To paraphrase a defunct automaker’s catch phrase, “This is not your toddler’s Sara Hickman!”
Hickman’s new double album, Motherlode, catches the prolific singer and writer of both adult and children’s songs in two distinctly grown-up moods: one quite desperate, the other more defiant.
Clearly, womanhood and motherhood, and the mud too often slung at both, weigh heavily and proximately on Hickman, who traditionally has smiled brightly from her album covers.
True, many of her previous outings were also bittersweet, often blending hope and despair, love and loss. This time out, however, despair and loss push more forcefully to the fore; but while hope and love are less readily apparent than usual, they remain forces nonetheless.
On disc one, The Mirror (Of Despair), Hickman juxtaposes biting lyrics against sweet music and well crafted musicianship to highlight the fate of women trapped in a misogynistic social prison. She critiques the status quo most effectively with an upbeat reading of the traditional The Wagoner’s Lad; an honest, achingly personal take on Tears for Fear’s Mad World; and her own self-affirming Comfort’s Sigh and My Mama’s Hands.
With disc two, The Thread (Of Happiness), Hickman leverages a set of (literally) more brassy songs to defy that patriarchal prison. Here, she broadens her musical palette with the funky, horn driven reggae of her own Two Days Today; the country-flavored blues of Amy Rigby’s Are We Ever Gonna Have Sex Again?; the post-hip-hop R&B of Addison and Singh’s Enuf; the classic folk-rock of Peter Himmelman’s This Too Will Pass; and the soulful jazz of Dan Cohen’s paean to parenthood, Your Reward.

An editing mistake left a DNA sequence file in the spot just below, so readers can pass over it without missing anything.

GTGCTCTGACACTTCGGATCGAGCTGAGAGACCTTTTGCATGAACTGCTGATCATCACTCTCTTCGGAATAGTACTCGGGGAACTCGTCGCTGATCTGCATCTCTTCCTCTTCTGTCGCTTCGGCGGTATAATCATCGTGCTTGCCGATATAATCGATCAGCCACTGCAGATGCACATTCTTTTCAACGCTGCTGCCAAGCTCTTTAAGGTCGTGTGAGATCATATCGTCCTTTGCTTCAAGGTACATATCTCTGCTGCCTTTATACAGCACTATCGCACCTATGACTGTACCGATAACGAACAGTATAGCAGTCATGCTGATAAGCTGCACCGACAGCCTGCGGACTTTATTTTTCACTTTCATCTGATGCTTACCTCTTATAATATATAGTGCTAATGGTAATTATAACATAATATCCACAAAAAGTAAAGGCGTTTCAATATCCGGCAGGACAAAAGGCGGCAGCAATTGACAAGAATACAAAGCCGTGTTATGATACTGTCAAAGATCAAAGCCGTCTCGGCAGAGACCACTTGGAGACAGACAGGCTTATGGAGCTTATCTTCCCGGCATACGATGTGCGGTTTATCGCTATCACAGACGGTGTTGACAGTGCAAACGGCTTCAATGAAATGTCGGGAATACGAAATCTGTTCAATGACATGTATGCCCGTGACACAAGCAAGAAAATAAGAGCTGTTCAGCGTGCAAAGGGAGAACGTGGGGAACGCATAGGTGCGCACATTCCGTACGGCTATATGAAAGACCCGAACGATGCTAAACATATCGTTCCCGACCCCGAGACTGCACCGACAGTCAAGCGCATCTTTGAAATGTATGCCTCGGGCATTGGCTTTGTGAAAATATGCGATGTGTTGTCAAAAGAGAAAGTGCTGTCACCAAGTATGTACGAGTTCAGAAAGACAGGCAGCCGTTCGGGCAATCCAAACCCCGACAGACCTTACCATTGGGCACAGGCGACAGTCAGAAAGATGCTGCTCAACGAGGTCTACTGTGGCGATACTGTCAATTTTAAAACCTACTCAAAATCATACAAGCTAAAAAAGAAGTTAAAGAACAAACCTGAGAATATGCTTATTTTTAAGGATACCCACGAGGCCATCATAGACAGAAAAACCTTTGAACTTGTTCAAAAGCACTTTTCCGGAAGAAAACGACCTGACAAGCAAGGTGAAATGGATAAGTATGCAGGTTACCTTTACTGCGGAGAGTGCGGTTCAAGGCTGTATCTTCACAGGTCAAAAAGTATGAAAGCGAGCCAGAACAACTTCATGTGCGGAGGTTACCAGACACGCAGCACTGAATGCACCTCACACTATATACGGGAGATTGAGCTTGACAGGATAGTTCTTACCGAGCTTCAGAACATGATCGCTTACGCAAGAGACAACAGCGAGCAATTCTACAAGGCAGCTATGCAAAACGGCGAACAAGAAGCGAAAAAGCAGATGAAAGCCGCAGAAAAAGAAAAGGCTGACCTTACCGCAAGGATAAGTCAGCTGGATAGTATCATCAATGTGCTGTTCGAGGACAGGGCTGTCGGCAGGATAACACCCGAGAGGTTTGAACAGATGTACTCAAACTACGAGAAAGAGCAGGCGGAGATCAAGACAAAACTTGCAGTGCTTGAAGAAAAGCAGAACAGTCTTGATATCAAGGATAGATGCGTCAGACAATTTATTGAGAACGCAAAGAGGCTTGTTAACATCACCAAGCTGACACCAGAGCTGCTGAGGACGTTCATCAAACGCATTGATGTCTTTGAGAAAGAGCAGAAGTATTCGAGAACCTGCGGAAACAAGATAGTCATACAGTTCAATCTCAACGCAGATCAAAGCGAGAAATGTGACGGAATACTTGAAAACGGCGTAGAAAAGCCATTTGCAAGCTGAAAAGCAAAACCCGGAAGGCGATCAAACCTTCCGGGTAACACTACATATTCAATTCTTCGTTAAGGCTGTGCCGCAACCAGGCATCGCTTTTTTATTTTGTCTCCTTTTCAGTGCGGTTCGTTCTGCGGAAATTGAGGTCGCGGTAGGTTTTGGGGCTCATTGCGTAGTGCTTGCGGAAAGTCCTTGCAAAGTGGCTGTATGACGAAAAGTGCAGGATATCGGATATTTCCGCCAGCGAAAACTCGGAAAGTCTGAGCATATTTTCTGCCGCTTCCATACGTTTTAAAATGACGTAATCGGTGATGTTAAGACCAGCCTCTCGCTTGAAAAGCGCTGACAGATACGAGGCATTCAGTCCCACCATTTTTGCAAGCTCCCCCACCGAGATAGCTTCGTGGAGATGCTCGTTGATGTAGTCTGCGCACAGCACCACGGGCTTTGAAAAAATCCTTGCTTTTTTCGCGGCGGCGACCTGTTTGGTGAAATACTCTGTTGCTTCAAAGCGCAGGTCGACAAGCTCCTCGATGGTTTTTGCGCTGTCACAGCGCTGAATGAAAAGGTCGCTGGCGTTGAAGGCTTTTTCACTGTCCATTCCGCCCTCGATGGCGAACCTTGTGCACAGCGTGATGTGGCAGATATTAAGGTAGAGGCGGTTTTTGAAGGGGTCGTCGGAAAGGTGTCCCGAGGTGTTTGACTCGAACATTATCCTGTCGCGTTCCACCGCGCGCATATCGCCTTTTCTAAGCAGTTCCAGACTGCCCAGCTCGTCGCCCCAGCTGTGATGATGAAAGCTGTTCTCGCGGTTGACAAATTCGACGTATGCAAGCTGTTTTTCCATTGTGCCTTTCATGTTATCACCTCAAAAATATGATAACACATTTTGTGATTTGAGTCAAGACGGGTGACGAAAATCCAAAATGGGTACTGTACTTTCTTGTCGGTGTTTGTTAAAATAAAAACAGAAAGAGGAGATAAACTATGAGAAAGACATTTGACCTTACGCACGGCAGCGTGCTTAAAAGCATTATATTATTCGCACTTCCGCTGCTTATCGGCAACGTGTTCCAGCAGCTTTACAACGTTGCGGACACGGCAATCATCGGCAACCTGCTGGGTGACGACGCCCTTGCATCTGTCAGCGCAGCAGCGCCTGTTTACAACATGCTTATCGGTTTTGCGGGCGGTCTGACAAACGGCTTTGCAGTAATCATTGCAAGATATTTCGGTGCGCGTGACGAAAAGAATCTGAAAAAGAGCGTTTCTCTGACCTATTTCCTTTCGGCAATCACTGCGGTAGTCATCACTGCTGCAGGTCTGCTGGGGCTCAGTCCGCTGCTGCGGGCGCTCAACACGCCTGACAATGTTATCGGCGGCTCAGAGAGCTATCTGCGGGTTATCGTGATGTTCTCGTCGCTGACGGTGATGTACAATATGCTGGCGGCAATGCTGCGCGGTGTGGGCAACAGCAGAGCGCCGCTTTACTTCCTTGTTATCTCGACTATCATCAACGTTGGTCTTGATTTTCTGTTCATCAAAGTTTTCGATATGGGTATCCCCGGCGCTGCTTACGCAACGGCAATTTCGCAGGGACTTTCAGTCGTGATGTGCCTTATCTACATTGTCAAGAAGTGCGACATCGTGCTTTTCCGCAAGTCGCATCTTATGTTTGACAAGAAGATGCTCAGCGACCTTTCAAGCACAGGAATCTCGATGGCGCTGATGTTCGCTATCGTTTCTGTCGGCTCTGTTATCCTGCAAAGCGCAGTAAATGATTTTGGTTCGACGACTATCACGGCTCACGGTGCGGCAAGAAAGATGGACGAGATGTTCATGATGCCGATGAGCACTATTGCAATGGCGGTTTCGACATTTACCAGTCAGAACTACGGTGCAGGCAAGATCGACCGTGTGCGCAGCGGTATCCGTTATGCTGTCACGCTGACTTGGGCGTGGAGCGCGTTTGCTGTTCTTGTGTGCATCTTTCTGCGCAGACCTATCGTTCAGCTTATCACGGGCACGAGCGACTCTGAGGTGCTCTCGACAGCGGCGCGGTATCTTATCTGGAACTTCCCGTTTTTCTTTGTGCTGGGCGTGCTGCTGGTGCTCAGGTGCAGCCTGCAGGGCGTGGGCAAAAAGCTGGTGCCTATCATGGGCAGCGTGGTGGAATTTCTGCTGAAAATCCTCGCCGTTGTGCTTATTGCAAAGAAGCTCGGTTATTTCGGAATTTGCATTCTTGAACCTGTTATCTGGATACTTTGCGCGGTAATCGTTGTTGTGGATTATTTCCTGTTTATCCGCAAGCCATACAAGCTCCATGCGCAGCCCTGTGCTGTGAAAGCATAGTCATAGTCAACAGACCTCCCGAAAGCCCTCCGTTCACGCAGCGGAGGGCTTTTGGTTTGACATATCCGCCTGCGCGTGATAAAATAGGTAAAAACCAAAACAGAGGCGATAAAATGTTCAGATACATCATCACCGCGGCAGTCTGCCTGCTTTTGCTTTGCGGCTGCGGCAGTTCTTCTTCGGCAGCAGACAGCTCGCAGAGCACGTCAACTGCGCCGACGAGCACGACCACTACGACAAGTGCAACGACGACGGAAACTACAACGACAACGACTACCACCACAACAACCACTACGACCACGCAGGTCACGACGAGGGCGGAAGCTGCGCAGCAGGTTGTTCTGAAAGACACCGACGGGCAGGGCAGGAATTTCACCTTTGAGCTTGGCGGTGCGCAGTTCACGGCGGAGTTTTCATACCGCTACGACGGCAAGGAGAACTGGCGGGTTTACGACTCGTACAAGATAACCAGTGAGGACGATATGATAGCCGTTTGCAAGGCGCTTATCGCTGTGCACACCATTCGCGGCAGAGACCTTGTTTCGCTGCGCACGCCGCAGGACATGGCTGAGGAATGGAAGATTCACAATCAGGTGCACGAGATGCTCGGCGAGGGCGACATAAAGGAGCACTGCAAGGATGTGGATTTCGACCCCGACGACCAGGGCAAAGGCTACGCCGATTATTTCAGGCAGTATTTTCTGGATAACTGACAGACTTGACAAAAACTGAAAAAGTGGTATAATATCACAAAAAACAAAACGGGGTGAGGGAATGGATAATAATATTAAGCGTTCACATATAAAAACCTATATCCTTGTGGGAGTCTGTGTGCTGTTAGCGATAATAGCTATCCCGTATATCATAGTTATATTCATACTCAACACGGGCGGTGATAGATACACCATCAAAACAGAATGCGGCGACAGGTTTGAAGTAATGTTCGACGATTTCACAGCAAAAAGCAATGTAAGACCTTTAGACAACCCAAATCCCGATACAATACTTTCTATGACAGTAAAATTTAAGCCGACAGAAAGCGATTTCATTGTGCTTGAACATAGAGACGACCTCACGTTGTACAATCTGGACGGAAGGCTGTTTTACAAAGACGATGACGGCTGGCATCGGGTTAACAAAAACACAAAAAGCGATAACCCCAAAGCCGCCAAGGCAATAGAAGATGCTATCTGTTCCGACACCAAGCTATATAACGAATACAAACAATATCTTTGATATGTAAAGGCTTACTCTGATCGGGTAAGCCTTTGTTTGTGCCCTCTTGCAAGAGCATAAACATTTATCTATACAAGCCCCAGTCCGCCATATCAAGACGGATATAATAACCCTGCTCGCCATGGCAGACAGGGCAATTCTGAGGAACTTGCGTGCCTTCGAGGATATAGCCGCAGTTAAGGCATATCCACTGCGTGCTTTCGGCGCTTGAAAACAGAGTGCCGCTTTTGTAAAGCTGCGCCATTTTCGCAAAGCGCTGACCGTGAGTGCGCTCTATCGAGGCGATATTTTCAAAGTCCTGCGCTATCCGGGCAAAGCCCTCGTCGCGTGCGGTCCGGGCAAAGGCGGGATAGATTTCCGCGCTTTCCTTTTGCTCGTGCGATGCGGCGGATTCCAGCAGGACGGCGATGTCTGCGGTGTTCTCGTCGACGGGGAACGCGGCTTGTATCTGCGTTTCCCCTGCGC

Despite occasional heavy-handed production/engineering/mixing values – for which Hickman as Producer must be held responsible – both discs share her deliciously versatile vocals, creative arrangements, and the support of a cadre of guest artists both local (including singer/songwriters Shawn Colvin and Kelly Willis) and national (including guitar guru Adrian Belew).
Motherlode documents Hickman’s reaction to a social minefield that should have been swept clean years ago. With well crafted and chosen words and music she describes, critiques, and in her way overcomes an unjust world in which women remain second-class citizens. And all along, she manages to eschew self-destruction negativism in favor of a healthy dose of “can do” positivism.
Whether or not Hickman purposefully includes her piquant and hit-worthy cover of The Rolling Stones’ Mother’s Little Helper to remind us that baby-boomer second wave feminism is now four-plus decades old is questionable. Whatever the case, it is a timely reminder that equality for women and mothers in both the private and public spheres should no longer be an issue, but a fact.
4 1/2 of 5 stars.